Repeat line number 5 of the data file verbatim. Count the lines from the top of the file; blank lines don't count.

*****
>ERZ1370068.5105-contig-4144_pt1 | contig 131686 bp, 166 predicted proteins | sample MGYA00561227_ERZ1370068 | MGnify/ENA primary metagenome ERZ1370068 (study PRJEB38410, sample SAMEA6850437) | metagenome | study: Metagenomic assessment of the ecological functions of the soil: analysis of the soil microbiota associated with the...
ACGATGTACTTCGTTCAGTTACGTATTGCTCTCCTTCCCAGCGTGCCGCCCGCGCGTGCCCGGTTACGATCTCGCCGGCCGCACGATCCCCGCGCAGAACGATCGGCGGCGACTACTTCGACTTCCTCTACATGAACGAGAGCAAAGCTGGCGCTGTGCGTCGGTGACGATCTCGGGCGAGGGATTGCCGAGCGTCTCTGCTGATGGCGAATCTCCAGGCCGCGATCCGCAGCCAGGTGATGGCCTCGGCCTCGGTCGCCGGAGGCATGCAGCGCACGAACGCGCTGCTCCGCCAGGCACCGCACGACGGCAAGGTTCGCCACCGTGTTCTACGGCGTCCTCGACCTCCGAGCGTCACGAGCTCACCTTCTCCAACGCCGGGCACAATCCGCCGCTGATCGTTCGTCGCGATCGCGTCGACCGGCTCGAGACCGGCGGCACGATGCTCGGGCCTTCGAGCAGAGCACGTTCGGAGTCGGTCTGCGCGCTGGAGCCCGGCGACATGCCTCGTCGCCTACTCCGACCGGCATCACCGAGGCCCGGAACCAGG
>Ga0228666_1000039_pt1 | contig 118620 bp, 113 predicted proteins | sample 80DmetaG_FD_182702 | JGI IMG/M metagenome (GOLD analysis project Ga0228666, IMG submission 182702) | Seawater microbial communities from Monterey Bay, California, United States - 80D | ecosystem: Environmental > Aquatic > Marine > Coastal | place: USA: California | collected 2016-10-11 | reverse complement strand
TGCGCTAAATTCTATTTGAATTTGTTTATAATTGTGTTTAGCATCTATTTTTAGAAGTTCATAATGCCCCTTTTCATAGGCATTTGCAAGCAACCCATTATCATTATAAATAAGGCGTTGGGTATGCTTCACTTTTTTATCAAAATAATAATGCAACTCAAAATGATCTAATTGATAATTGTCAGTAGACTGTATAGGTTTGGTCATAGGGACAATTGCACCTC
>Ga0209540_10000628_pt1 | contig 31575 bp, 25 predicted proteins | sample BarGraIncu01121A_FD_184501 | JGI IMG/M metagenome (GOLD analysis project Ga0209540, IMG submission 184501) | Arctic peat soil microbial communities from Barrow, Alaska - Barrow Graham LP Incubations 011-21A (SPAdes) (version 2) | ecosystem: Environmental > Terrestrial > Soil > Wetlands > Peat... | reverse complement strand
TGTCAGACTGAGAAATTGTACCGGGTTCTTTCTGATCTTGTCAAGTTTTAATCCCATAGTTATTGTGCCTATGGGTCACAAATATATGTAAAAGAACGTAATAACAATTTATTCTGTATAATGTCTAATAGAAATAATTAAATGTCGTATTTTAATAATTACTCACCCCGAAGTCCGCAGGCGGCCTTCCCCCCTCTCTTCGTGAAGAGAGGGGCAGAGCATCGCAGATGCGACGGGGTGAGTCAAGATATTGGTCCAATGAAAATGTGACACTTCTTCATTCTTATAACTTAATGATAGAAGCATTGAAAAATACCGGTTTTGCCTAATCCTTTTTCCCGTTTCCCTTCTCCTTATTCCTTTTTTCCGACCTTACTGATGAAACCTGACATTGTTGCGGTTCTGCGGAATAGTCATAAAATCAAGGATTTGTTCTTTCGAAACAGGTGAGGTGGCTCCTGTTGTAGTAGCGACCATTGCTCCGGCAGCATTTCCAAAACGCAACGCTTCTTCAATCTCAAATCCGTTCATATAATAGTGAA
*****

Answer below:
>Ga0209540_10000628_pt1 | contig 31575 bp, 25 predicted proteins | sample BarGraIncu01121A_FD_184501 | JGI IMG/M metagenome (GOLD analysis project Ga0209540, IMG submission 184501) | Arctic peat soil microbial communities from Barrow, Alaska - Barrow Graham LP Incubations 011-21A (SPAdes) (version 2) | ecosystem: Environmental > Terrestrial > Soil > Wetlands > Peat... | reverse complement strand